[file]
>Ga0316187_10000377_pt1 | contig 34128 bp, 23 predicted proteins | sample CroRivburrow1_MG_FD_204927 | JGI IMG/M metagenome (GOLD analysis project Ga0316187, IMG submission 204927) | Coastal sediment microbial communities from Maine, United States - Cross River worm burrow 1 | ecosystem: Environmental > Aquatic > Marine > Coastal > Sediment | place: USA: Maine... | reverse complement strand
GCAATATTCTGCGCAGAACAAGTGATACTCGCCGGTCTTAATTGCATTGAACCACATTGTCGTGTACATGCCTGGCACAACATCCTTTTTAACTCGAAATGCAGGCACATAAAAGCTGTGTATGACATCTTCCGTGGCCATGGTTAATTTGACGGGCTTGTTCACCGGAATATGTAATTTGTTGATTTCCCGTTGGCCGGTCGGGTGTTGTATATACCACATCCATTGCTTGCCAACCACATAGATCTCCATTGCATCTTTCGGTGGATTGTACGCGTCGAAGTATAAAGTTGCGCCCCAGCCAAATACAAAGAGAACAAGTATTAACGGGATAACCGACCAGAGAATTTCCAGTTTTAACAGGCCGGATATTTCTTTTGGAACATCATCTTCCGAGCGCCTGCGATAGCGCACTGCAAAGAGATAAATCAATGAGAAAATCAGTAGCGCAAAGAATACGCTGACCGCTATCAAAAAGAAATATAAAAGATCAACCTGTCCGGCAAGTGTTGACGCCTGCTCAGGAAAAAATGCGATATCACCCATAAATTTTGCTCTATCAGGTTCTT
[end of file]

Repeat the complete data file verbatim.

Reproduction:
>Ga0316187_10000377_pt1 | contig 34128 bp, 23 predicted proteins | sample CroRivburrow1_MG_FD_204927 | JGI IMG/M metagenome (GOLD analysis project Ga0316187, IMG submission 204927) | Coastal sediment microbial communities from Maine, United States - Cross River worm burrow 1 | ecosystem: Environmental > Aquatic > Marine > Coastal > Sediment | place: USA: Maine... | reverse complement strand
GCAATATTCTGCGCAGAACAAGTGATACTCGCCGGTCTTAATTGCATTGAACCACATTGTCGTGTACATGCCTGGCACAACATCCTTTTTAACTCGAAATGCAGGCACATAAAAGCTGTGTATGACATCTTCCGTGGCCATGGTTAATTTGACGGGCTTGTTCACCGGAATATGTAATTTGTTGATTTCCCGTTGGCCGGTCGGGTGTTGTATATACCACATCCATTGCTTGCCAACCACATAGATCTCCATTGCATCTTTCGGTGGATTGTACGCGTCGAAGTATAAAGTTGCGCCCCAGCCAAATACAAAGAGAACAAGTATTAACGGGATAACCGACCAGAGAATTTCCAGTTTTAACAGGCCGGATATTTCTTTTGGAACATCATCTTCCGAGCGCCTGCGATAGCGCACTGCAAAGAGATAAATCAATGAGAAAATCAGTAGCGCAAAGAATACGCTGACCGCTATCAAAAAGAAATATAAAAGATCAACCTGTCCGGCAAGTGTTGACGCCTGCTCAGGAAAAAATGCGATATCACCCATAAATTTTGCTCTATCAGGTTCTT